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Problem Solving Techniques

Updated: Nov 19, 2020

No matter how much momentum you have, no matter how far you are propelling yourself into your perfect future, we all get stuck. We have problems that arise but lack clarity on how to deal with them.

I want to give you two tools that can achieve the same result - but are completely different - that can be useful in getting unstuck with a problem.

This first tool is called Plate of Food.

It can be very appealing to people who tend to be more kinesthetic in nature, people who like tangibles and tend toward creativity.

It can also be a great one to use if you don’t like those things! It can stretch you outside of your comfort zone.

Take a piece of paper, draw a circle/plate and then write ever option you can think of onto the plate. Next, take a bite of each one. Really pretend to bite into and chew it. Which options are you willing to swallow? Start reducing the options in this way until certain ones seem most appealing and palatable.

Put all of your options on a plate

Take a bite and chew each of them

Which options are you willing to swallow?

Example: I want to quit my job!

One way to look at it – yes or no. Yes, I quit my job or no, I don’t quit my job. That’s two ends of the spectrum. But realistically there are many perspectives and options in between.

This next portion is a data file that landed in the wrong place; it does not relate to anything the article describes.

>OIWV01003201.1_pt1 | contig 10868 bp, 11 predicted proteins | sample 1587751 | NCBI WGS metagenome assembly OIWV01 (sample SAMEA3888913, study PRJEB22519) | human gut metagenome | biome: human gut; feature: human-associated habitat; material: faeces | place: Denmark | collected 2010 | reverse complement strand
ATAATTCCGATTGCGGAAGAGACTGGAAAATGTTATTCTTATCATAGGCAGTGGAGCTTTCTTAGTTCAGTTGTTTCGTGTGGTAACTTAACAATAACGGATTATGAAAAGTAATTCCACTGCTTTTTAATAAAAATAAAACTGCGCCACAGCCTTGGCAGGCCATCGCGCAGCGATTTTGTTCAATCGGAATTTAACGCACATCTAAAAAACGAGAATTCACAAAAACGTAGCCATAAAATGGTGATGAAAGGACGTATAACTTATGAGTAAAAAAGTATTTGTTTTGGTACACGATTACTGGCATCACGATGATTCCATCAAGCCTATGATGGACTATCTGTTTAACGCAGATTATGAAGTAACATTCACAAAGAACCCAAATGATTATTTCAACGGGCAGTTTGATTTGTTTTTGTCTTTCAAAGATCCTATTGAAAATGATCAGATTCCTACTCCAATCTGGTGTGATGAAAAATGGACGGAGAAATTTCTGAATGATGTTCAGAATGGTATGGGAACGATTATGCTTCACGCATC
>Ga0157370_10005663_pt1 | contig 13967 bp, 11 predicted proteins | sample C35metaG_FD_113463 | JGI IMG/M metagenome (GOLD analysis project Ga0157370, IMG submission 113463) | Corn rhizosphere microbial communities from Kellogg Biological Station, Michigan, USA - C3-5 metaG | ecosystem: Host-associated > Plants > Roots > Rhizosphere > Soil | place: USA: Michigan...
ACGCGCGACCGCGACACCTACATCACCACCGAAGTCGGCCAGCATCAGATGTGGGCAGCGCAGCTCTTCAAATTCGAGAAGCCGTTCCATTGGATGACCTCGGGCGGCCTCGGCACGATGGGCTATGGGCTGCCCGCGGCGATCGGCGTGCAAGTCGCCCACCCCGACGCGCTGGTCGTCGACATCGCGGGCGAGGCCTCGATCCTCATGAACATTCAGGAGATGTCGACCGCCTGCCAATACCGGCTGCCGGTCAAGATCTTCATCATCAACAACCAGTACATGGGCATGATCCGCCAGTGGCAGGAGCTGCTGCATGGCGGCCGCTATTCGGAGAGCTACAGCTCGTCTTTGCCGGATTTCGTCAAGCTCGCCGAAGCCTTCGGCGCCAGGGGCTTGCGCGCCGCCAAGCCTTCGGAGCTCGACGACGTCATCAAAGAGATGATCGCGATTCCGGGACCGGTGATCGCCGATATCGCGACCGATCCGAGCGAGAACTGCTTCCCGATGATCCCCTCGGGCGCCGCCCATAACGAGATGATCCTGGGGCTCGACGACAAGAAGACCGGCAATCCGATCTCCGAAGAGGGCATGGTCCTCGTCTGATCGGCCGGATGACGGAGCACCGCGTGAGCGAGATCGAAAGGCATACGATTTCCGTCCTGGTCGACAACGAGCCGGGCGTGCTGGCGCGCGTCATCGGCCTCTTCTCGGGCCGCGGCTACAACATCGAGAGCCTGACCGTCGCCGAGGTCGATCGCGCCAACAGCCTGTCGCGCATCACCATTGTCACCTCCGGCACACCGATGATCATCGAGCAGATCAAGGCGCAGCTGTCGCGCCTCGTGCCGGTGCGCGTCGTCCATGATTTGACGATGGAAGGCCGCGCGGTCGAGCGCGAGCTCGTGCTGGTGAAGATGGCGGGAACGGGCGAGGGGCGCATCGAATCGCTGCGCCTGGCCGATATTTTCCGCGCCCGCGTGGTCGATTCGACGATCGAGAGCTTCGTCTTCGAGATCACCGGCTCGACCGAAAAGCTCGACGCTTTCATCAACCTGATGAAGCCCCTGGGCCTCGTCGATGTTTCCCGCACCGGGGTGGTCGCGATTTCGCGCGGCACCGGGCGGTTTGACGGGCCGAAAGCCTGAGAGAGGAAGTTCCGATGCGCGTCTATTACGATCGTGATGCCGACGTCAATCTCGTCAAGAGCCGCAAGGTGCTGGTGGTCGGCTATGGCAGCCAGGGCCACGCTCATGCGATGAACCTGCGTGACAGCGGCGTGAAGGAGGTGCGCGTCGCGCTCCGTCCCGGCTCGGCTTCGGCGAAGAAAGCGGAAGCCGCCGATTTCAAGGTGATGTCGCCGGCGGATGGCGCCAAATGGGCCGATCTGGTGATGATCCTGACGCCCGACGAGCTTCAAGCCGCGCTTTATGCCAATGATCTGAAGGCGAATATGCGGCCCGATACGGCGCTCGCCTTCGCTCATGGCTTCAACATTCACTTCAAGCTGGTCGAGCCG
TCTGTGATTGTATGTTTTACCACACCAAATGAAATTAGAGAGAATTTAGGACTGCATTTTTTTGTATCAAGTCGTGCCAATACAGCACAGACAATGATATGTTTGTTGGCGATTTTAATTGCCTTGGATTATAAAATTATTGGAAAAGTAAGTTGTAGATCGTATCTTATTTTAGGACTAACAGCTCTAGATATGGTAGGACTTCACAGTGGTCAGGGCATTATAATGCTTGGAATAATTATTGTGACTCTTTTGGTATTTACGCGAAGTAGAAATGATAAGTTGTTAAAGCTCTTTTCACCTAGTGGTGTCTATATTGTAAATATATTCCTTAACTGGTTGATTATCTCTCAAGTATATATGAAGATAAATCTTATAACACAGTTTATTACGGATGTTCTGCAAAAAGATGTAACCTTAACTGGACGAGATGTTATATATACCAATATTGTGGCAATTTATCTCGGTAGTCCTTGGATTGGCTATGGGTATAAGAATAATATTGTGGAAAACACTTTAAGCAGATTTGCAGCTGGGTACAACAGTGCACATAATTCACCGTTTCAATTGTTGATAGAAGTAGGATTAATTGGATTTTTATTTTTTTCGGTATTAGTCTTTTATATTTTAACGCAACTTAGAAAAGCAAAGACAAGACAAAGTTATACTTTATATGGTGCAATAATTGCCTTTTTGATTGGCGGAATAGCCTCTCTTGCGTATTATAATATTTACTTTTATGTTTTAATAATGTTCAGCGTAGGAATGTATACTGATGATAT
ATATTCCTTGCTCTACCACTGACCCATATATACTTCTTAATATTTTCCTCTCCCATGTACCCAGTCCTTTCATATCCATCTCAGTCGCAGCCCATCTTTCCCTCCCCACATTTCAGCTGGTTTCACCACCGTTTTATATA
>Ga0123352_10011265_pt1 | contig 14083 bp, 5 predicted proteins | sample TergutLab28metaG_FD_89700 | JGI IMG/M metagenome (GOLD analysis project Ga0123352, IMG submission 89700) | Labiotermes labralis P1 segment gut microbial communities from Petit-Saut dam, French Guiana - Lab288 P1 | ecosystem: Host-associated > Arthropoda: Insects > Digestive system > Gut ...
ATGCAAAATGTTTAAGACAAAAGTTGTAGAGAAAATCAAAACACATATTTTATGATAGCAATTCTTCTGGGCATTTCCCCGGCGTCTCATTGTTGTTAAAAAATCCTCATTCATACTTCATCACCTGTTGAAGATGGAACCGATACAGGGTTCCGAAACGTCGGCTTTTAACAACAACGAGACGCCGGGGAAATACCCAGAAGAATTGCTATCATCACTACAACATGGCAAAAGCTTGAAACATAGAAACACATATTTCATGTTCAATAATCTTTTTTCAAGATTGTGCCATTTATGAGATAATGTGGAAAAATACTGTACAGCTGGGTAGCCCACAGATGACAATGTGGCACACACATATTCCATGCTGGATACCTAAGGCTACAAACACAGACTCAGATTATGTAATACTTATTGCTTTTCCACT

Put them on your plate.

Maybe some are – I work on my resume, I quit my job, I talk to my boss, I talk to my sister. Ignore it. Complain.

Whatever it may be. You put down the various options that you see. You look at them, read them out loud and think of yourself taking a bite and chewing it. That will help you decide which options am I really willing to swallow and consider.

You’ll be able to narrow it down through the process of deductive reasoning and you’ll choose a couple options that you’ll realistically be able to take action on.

The next is the Cartesian Questions.

This one can be very appealing to people if you believe you have an either/or problem. If you have an analytic mind and like making lists, you might find this exercise most useful.

Same example: – I want to quit my job!

At the top of the chart you put:

If I do quit my job AND If I don’t quit my job

Then ask yourself the 4 questions:

What would happen if you did?

What would happen if you didn’t?

What wouldn’t happen if you did?

What wouldn’t happen if you didn’t?

It’s taking us from a positive-positive to a double negative. Sometimes re-framing the same question creates the appearance of options instead of a black and white issue – do it or don’t do it.

It can adjust your thinking just a little bit so you can come up with ideas that you would have never thought of if you were going through pros and cons alone.

There are many tools available but these are two options. If you get to a place where you are stuck and trying to work your way through a problem give them a try!


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